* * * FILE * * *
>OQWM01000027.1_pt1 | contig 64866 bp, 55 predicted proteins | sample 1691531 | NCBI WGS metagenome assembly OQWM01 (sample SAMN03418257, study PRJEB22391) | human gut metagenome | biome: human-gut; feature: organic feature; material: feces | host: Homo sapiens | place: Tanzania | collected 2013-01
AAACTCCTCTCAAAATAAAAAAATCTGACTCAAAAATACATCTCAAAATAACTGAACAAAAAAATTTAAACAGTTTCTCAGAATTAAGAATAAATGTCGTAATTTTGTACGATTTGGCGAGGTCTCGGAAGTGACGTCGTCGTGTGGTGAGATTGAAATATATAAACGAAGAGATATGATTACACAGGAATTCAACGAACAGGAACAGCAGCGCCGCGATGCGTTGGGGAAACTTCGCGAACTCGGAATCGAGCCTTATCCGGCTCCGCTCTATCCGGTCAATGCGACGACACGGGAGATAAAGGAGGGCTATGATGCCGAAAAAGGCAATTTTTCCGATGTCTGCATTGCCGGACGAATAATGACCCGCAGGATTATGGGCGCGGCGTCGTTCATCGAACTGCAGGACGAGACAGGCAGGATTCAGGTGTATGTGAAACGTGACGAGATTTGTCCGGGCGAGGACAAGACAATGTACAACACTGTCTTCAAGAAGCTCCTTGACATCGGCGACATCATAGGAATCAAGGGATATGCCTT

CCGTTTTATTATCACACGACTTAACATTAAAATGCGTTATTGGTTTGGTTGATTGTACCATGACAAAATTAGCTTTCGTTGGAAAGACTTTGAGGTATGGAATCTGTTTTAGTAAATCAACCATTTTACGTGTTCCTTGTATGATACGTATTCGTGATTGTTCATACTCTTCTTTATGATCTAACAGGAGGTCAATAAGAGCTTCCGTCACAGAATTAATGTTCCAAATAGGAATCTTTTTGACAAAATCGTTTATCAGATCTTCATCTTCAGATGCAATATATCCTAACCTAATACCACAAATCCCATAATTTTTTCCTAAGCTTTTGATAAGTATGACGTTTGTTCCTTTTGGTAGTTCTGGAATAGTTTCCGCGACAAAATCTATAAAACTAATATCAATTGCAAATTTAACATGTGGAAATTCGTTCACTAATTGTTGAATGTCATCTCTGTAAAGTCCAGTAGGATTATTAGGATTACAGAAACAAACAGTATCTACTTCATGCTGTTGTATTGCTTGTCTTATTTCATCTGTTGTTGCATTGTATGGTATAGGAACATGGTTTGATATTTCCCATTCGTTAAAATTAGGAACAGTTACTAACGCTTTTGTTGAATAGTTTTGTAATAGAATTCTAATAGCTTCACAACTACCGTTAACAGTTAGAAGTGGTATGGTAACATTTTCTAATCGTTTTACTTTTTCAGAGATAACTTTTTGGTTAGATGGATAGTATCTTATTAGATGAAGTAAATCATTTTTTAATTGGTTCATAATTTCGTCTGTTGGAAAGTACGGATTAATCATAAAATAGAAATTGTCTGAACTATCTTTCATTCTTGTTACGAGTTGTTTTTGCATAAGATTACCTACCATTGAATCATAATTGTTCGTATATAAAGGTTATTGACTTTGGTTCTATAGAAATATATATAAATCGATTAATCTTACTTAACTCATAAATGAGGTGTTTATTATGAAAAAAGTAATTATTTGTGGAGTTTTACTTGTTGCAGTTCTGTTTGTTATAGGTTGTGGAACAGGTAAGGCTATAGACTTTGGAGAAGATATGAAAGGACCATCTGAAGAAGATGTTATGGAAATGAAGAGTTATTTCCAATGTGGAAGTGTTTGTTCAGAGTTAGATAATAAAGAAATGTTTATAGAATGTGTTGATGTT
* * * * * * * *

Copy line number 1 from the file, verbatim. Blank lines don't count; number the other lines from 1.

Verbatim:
>OQWM01000027.1_pt1 | contig 64866 bp, 55 predicted proteins | sample 1691531 | NCBI WGS metagenome assembly OQWM01 (sample SAMN03418257, study PRJEB22391) | human gut metagenome | biome: human-gut; feature: organic feature; material: feces | host: Homo sapiens | place: Tanzania | collected 2013-01